Russell Moore, editor-in-chief and the director of the Public Theology Project at Christianity Today and former president of the Ethics & Religious Liberty Commission of the Southern Baptist Convention (SBC), came out swinging against former President Donald Trump in a Mother’s Day interview on MSNBC with Chuck Todd.
This isn’t the first time Moore has publicly opposed Trump over his lack of character. The prominent evangelical conservative did not support the former president in the 2016 or 2020 elections. In 2016, Trump slammed Moore, calling him “truly a terrible representative of evangelicals and all of the good they stand for. A nasty guy with no heart!”
In the MSNBC interview, Moore stated emphatically that he has no plans to support Trump in 2024. He sat down with Todd on “Meet the Press” on Sunday, May 14, to discuss Trump being found liable for sexual abuse and defamation in the civil case E. Jean Carroll brought against him.
Trump was ordered to pay $5 million in damages on May 9 and has appealed the verdict. Moore lamented the current condition of the United States, “where a former president of the United States is found liable for sexual abuse and sexual assault and defamation of a woman who survived such abuse and assault. And the country just yawns for the most part. That tells me that something has gone terribly awry in this country.”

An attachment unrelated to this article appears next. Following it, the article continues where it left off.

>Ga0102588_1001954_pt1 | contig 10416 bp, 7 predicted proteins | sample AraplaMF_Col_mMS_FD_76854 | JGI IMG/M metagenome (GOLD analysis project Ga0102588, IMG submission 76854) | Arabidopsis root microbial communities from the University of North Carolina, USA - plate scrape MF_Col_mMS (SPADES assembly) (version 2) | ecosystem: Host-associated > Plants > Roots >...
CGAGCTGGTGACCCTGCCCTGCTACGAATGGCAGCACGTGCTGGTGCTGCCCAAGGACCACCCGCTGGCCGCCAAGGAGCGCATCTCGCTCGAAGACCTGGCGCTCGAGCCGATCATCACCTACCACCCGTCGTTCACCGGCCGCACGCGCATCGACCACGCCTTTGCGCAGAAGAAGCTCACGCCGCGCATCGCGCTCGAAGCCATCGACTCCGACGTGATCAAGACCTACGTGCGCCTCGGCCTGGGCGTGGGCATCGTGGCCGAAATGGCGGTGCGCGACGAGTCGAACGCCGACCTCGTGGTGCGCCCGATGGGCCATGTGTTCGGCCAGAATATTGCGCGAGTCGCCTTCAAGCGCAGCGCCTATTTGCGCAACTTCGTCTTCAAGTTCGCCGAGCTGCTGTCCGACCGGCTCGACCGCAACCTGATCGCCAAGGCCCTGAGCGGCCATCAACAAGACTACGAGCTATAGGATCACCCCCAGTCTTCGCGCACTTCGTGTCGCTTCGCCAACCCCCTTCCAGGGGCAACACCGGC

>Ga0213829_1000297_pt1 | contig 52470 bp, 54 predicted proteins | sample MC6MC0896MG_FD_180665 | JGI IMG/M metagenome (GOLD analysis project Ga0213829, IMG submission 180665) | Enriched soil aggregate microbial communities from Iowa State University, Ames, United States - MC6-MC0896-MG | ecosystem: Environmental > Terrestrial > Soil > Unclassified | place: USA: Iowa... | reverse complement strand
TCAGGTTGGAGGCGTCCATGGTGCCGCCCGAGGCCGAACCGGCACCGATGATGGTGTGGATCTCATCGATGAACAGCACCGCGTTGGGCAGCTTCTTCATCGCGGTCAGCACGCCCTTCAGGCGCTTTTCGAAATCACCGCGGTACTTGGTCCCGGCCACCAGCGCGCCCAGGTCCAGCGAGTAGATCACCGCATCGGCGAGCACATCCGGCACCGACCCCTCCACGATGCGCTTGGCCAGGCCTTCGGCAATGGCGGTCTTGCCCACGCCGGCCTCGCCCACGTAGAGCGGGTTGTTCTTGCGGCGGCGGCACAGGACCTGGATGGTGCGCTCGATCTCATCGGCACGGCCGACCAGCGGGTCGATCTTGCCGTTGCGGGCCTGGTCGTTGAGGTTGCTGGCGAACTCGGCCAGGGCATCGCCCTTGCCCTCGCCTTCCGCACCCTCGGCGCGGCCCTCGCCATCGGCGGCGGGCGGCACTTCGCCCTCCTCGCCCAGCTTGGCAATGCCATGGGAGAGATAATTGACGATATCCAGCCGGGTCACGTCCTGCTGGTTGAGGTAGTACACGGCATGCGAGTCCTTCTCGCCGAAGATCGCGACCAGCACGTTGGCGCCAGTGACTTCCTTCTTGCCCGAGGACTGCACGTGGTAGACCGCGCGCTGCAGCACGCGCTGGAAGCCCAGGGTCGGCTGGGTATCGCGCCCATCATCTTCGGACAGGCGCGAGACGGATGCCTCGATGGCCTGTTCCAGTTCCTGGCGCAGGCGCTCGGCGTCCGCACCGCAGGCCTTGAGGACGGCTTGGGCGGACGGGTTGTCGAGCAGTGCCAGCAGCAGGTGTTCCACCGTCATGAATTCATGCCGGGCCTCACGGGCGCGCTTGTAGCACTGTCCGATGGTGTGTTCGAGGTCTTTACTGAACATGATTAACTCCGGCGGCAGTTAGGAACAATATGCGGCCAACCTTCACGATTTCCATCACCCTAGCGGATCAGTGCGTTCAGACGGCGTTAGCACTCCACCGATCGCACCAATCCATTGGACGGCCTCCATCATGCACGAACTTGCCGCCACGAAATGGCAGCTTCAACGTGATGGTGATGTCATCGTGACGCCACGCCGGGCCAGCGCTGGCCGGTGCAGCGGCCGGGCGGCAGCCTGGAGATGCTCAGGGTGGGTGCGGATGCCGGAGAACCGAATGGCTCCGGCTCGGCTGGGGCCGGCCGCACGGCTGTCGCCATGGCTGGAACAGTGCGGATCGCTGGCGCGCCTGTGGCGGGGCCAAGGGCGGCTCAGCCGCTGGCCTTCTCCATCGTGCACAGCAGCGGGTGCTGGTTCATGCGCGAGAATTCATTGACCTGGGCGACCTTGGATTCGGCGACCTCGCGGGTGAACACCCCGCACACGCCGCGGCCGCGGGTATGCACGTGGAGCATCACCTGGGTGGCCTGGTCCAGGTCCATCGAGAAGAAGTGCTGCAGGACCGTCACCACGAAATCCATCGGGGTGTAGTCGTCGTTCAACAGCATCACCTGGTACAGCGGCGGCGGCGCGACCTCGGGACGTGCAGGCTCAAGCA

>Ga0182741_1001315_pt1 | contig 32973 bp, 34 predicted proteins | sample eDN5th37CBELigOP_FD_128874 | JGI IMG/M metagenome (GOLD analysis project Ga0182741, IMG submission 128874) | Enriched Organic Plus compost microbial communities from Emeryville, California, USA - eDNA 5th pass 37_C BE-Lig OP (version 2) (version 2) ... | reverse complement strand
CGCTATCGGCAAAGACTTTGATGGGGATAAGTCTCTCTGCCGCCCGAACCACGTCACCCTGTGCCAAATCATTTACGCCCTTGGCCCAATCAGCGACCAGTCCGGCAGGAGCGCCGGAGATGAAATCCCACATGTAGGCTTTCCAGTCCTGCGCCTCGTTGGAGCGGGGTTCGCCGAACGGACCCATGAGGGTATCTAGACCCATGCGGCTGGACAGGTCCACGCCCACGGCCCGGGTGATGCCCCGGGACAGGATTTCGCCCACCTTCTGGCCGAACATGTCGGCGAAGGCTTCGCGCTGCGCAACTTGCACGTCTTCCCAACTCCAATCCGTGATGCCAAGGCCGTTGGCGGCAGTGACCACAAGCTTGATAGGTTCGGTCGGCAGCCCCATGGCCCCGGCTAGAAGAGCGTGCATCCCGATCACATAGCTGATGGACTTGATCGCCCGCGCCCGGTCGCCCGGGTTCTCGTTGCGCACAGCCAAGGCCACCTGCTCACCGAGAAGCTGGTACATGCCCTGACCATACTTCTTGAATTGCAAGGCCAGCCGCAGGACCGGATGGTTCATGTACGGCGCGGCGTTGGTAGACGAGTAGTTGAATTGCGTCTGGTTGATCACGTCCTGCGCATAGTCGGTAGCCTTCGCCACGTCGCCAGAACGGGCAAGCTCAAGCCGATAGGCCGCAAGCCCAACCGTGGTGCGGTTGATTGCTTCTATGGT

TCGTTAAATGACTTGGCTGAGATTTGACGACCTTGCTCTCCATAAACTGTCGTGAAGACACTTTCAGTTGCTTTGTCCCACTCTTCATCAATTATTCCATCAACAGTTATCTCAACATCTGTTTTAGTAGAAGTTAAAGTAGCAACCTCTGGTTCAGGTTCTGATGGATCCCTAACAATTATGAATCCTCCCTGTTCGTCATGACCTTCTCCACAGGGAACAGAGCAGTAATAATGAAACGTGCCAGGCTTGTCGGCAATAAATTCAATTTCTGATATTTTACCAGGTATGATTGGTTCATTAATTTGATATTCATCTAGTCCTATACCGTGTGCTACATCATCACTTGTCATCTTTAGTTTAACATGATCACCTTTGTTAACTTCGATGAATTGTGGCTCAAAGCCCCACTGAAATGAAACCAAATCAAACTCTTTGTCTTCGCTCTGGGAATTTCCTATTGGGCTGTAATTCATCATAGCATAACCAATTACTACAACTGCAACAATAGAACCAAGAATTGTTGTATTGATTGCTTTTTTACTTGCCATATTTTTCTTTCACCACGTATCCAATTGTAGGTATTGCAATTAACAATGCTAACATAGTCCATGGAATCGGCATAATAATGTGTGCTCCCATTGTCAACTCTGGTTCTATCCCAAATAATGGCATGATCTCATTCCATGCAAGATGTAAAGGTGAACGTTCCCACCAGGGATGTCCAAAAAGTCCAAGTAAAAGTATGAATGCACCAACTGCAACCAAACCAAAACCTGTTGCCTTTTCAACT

Russell Moore Calls Out Trump and His Lack of Character
One of Trump’s most supportive demographics is evangelicals. Moore said it’s surprising to him—and to a growing number of conservatives—that Trump’s character isn’t brought into question and fully addressed.
Recently, Trump was indicted for falsifying business records and concealing damaging information. Just last week, following the judgment against Trump in the Carroll case, he attacked Carroll, mocking her and calling her a “whack job” in a CNN town hall event. The audience laughed and applauded. Controversial public figures, including Marjorie Taylor Greene, have defended the former president.
“Think about the teenage girl in a church somewhere who’s being abused by her youth pastor, wondering whether to come forward,” said Moore. “[W]hen the victim is ridiculed by a presidential candidate in front of a crowd, the response is laughter. That has devastating implications.”
Moore further discussed the difference between Trump’s actions and what many—especially evangelical Christians—hold dear.
“And right now, among candidates, among elected officials, sometimes even among church officials, there’s fear,” said Moore. “No one wants to speak to this because they’re afraid of what will happen to them. The stakes are too high.”
But Moore didn’t back down from questioning and rebuking the character of the former president. He said, “Well, I think someone needs to step forward and talk about the importance of character and talk about the importance of having someone who can be trusted to have the nuclear codes.”